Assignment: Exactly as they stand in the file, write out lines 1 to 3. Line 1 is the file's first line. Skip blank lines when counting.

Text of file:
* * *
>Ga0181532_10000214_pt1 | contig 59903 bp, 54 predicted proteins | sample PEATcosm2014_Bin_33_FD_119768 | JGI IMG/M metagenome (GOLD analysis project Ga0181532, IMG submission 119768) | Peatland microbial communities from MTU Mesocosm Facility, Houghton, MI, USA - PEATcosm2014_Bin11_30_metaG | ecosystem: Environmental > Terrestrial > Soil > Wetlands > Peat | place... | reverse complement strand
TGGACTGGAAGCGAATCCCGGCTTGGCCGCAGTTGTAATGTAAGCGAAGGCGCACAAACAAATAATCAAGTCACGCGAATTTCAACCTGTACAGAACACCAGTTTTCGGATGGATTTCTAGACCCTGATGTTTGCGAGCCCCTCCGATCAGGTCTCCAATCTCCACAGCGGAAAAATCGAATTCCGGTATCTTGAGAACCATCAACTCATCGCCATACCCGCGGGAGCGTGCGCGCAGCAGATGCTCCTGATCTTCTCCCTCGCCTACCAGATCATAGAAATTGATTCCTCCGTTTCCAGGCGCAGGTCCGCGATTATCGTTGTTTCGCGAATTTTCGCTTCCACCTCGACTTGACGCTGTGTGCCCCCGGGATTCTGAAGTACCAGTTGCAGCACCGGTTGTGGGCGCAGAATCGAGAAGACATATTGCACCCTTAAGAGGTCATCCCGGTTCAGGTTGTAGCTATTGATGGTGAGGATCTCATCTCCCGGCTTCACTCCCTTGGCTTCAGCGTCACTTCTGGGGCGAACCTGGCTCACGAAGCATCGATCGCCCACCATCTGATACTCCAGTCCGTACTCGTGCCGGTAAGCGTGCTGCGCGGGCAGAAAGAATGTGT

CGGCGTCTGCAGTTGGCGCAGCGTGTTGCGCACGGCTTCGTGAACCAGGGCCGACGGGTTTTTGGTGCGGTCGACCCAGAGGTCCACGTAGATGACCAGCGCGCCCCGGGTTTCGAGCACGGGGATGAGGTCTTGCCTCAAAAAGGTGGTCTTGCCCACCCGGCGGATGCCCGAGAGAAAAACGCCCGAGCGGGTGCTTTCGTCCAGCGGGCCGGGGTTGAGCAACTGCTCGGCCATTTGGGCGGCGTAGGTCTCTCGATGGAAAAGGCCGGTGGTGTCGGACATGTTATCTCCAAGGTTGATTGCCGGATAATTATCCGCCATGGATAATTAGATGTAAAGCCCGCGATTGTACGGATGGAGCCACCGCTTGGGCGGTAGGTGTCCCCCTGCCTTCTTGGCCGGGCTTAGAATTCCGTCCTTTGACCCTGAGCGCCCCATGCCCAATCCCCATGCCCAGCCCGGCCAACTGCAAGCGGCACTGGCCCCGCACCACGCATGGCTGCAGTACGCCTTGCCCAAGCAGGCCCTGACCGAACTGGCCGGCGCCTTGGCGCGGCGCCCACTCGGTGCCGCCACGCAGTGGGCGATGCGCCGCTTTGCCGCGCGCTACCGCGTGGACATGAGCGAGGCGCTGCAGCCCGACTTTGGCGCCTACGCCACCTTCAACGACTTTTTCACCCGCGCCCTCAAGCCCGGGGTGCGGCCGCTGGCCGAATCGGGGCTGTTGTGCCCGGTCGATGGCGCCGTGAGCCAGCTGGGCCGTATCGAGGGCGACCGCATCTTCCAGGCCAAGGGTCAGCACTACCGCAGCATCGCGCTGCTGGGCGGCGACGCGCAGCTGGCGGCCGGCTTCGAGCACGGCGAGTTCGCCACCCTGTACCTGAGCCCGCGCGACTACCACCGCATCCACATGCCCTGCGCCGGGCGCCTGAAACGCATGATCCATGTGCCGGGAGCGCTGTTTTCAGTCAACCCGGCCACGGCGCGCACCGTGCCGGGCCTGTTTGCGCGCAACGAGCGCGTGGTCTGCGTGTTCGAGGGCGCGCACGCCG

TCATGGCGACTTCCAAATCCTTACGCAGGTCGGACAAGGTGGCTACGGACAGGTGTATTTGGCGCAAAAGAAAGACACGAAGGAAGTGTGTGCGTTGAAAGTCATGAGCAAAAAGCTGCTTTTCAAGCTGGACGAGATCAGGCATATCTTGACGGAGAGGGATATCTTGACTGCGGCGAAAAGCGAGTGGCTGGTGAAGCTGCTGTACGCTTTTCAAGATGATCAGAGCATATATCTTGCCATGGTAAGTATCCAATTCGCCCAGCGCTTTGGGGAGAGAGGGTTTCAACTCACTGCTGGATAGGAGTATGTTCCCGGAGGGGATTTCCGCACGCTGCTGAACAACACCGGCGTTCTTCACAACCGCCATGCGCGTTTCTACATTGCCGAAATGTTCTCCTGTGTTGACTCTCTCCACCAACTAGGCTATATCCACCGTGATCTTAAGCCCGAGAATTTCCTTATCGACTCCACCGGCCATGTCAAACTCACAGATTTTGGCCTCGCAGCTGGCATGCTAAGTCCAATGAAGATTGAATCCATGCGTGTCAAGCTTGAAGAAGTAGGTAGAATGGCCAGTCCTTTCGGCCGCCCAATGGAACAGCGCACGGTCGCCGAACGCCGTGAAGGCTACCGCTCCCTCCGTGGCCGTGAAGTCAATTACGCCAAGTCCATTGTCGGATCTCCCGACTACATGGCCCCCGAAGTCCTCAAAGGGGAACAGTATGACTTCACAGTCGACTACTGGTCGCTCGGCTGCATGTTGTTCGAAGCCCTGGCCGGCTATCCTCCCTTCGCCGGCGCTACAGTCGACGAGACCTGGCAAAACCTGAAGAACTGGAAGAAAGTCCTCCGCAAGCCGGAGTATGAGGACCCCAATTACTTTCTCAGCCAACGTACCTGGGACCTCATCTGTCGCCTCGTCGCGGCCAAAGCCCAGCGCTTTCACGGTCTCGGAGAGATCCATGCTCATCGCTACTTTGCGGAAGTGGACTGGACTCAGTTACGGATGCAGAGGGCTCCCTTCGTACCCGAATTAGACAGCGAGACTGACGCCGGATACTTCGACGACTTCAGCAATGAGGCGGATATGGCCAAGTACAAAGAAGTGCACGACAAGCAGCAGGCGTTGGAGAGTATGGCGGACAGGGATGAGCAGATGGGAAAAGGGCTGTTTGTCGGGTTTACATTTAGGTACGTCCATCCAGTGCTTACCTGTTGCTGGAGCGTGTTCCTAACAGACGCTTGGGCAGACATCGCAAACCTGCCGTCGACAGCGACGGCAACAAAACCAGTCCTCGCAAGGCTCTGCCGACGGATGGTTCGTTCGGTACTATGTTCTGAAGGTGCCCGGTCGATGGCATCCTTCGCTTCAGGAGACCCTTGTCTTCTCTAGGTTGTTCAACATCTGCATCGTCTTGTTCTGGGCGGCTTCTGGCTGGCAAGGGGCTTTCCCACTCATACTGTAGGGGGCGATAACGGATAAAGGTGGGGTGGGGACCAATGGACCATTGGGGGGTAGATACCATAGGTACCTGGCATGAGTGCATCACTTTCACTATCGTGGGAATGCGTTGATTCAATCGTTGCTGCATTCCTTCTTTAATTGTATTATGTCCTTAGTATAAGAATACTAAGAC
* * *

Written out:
>Ga0181532_10000214_pt1 | contig 59903 bp, 54 predicted proteins | sample PEATcosm2014_Bin_33_FD_119768 | JGI IMG/M metagenome (GOLD analysis project Ga0181532, IMG submission 119768) | Peatland microbial communities from MTU Mesocosm Facility, Houghton, MI, USA - PEATcosm2014_Bin11_30_metaG | ecosystem: Environmental > Terrestrial > Soil > Wetlands > Peat | place... | reverse complement strand
TGGACTGGAAGCGAATCCCGGCTTGGCCGCAGTTGTAATGTAAGCGAAGGCGCACAAACAAATAATCAAGTCACGCGAATTTCAACCTGTACAGAACACCAGTTTTCGGATGGATTTCTAGACCCTGATGTTTGCGAGCCCCTCCGATCAGGTCTCCAATCTCCACAGCGGAAAAATCGAATTCCGGTATCTTGAGAACCATCAACTCATCGCCATACCCGCGGGAGCGTGCGCGCAGCAGATGCTCCTGATCTTCTCCCTCGCCTACCAGATCATAGAAATTGATTCCTCCGTTTCCAGGCGCAGGTCCGCGATTATCGTTGTTTCGCGAATTTTCGCTTCCACCTCGACTTGACGCTGTGTGCCCCCGGGATTCTGAAGTACCAGTTGCAGCACCGGTTGTGGGCGCAGAATCGAGAAGACATATTGCACCCTTAAGAGGTCATCCCGGTTCAGGTTGTAGCTATTGATGGTGAGGATCTCATCTCCCGGCTTCACTCCCTTGGCTTCAGCGTCACTTCTGGGGCGAACCTGGCTCACGAAGCATCGATCGCCCACCATCTGATACTCCAGTCCGTACTCGTGCCGGTAAGCGTGCTGCGCGGGCAGAAAGAATGTGT

CGGCGTCTGCAGTTGGCGCAGCGTGTTGCGCACGGCTTCGTGAACCAGGGCCGACGGGTTTTTGGTGCGGTCGACCCAGAGGTCCACGTAGATGACCAGCGCGCCCCGGGTTTCGAGCACGGGGATGAGGTCTTGCCTCAAAAAGGTGGTCTTGCCCACCCGGCGGATGCCCGAGAGAAAAACGCCCGAGCGGGTGCTTTCGTCCAGCGGGCCGGGGTTGAGCAACTGCTCGGCCATTTGGGCGGCGTAGGTCTCTCGATGGAAAAGGCCGGTGGTGTCGGACATGTTATCTCCAAGGTTGATTGCCGGATAATTATCCGCCATGGATAATTAGATGTAAAGCCCGCGATTGTACGGATGGAGCCACCGCTTGGGCGGTAGGTGTCCCCCTGCCTTCTTGGCCGGGCTTAGAATTCCGTCCTTTGACCCTGAGCGCCCCATGCCCAATCCCCATGCCCAGCCCGGCCAACTGCAAGCGGCACTGGCCCCGCACCACGCATGGCTGCAGTACGCCTTGCCCAAGCAGGCCCTGACCGAACTGGCCGGCGCCTTGGCGCGGCGCCCACTCGGTGCCGCCACGCAGTGGGCGATGCGCCGCTTTGCCGCGCGCTACCGCGTGGACATGAGCGAGGCGCTGCAGCCCGACTTTGGCGCCTACGCCACCTTCAACGACTTTTTCACCCGCGCCCTCAAGCCCGGGGTGCGGCCGCTGGCCGAATCGGGGCTGTTGTGCCCGGTCGATGGCGCCGTGAGCCAGCTGGGCCGTATCGAGGGCGACCGCATCTTCCAGGCCAAGGGTCAGCACTACCGCAGCATCGCGCTGCTGGGCGGCGACGCGCAGCTGGCGGCCGGCTTCGAGCACGGCGAGTTCGCCACCCTGTACCTGAGCCCGCGCGACTACCACCGCATCCACATGCCCTGCGCCGGGCGCCTGAAACGCATGATCCATGTGCCGGGAGCGCTGTTTTCAGTCAACCCGGCCACGGCGCGCACCGTGCCGGGCCTGTTTGCGCGCAACGAGCGCGTGGTCTGCGTGTTCGAGGGCGCGCACGCCG